"Few games invite self-parody from first impressions as readily as Wally Bear and the NO Gang. You may have bad or frustrating games, such as Hydlide or Action 52, didactic efforts with a legitimate streak of imagination such as Bible Adventures, or funny ones aware they're a bit simple. But a bear on his skateboard, out to convince other animals with lower self-esteem(their words) that drugs and gangs are a bad idea seems naive. Or perhaps it's just trying to market itself to naive types. In oth..."
Few games invite self-parody from first impressions as readily as Wally Bear and the NO Gang. You may have bad or frustrating games, such as Hydlide or Action 52, didactic efforts with a legitimate streak of imagination such as Bible Adventures, or funny ones aware they're a bit simple. But a bear on his skateboard, out to convince other animals with lower self-esteem(their words) that drugs and gangs are a bad idea seems naive. Or perhaps it's just trying to market itself to naive types. In other words, folks you could sucker into believing NES's are evil and they should just sit down and play Parcheesi or read Enid Blyton instead. Plus, the No gang? What the heck symbol do they flash anyway? And why does Wally look like a bulldog and have his stupid NO cap tilted to the side?
We don't ever find out, given that the game's really just about Wally skateboarding across several frequently looping screens, to track down his friends who want to join a bad gang or--no joke--disappeared after meeting a stranger in a car who offered them candy. There's another scene where Wally goes to rescue a stolen radio. You can figure this out from the painful dialogue, because the white houses and picket fences above-ground and the subways below all loop regularly. ''It's okay to be yourself,'' Wally encourages a drug-tempted friend amidst this bland conformism. That's easy for you to say, Wally. You're about the only one in this whole mess without a moronically alliterative name. Then the next platforming scene begins. The trick is to go painfully slowly, so birds don't charge in from the right and dive-bomb you, although if you're on the ground you can just cringe and the birds pass harmlessly through. For weapons you can collect up to two pizzas at once that you can chuck at piggish bulldogs that shield themselves with inadvertent physical humor by fire hydrants you must jump over and rats that lob bombs which obey the law of gravity only grudgingly.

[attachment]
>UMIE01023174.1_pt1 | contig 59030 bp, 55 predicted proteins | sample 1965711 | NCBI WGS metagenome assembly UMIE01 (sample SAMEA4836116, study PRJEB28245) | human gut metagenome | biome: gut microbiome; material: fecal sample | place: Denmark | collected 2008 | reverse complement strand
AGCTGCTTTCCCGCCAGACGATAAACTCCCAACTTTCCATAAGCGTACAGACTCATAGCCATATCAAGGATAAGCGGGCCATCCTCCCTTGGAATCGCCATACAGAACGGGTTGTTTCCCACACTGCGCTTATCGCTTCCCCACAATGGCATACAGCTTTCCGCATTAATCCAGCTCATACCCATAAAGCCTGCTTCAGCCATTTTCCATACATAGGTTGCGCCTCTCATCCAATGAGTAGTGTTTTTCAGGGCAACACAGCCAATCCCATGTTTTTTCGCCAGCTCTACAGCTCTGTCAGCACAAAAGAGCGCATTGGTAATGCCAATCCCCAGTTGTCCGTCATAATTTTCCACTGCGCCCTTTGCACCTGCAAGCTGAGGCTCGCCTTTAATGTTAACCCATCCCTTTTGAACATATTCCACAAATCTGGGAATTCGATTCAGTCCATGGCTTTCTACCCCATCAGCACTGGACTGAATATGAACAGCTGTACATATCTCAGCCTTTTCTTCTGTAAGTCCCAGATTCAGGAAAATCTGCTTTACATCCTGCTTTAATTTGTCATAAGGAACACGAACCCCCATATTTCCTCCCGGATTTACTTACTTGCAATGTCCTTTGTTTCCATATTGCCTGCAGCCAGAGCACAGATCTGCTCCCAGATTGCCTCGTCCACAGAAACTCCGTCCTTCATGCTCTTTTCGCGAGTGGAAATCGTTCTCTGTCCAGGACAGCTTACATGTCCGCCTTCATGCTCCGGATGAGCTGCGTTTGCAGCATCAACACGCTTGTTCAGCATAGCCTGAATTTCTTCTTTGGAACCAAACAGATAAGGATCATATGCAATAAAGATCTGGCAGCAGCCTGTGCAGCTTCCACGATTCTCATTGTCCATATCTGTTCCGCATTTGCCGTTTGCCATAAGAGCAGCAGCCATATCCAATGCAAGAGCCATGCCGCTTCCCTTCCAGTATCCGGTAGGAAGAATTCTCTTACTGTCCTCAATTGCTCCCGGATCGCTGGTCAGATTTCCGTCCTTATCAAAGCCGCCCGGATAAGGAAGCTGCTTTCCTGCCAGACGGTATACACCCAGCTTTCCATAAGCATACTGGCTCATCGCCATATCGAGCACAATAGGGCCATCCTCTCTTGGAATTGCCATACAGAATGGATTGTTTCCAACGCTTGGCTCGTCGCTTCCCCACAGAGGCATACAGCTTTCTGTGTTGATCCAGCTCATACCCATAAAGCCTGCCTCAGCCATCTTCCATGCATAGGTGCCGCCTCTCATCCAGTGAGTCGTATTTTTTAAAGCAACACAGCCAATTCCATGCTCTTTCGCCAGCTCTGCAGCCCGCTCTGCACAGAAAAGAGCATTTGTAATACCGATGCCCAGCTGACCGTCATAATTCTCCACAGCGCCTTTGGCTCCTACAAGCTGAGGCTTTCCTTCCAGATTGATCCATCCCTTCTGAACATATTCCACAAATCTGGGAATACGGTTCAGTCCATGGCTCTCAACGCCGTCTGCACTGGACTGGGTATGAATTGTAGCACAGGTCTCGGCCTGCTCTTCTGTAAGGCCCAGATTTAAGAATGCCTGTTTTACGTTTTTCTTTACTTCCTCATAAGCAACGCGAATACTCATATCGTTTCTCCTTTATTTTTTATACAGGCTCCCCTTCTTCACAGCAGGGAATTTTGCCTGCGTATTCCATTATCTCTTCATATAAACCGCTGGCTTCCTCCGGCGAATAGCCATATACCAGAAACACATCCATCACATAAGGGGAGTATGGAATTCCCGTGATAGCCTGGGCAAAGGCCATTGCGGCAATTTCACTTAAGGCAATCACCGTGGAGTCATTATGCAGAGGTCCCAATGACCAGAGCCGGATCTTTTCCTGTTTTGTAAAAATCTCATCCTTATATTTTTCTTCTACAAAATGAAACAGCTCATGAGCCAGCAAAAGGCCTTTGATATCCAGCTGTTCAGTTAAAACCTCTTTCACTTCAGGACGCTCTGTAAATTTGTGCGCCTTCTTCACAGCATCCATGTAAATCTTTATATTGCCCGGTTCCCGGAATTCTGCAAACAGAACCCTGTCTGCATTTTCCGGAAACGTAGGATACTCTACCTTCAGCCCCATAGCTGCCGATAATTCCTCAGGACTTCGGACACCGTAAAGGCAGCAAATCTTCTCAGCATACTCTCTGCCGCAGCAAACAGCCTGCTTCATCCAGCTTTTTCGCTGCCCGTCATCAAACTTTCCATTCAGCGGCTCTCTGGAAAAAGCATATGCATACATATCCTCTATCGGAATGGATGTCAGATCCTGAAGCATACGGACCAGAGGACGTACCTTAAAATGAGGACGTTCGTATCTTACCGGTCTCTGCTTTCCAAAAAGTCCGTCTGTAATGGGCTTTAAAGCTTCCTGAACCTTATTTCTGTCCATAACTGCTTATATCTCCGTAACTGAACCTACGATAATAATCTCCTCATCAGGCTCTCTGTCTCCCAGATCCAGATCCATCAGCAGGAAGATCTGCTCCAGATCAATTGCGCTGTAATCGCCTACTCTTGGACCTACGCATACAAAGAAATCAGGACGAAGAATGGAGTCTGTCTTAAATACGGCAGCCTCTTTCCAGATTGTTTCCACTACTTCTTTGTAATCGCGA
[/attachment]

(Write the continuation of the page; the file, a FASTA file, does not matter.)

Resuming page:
Wally Bear really does wind up insultingly easy for the first few levels. The biggest confusion may be which window-sills, fences, or roof gutters you can jump on and which you fall through. The graphics won't be much help. When you finally move to the sewers, though, what you don't know turns from annoying to dangerous. There you have narrow ledges, and Wally's skateboard controls maddeningly in mid-air. Maybe the whole deal has been thought out beyond just saying ''No'' by presenting how easy it is to say no when you're a prepubescent who doesn't know any druggies, but when drugs come in your life they're hard to resist, but more likely the game just found a different way to suck when they changed the enemies and terrain. The increase in difficulty once you need to start jumping over lethal water is capped only by the anonymous exits, nested among many identical fakes, in a parking garage or a castle. You have to go running around searching for the right door out. Of course, for the first bit, there's a bright flashing arrow pointing to the only way to leave the level.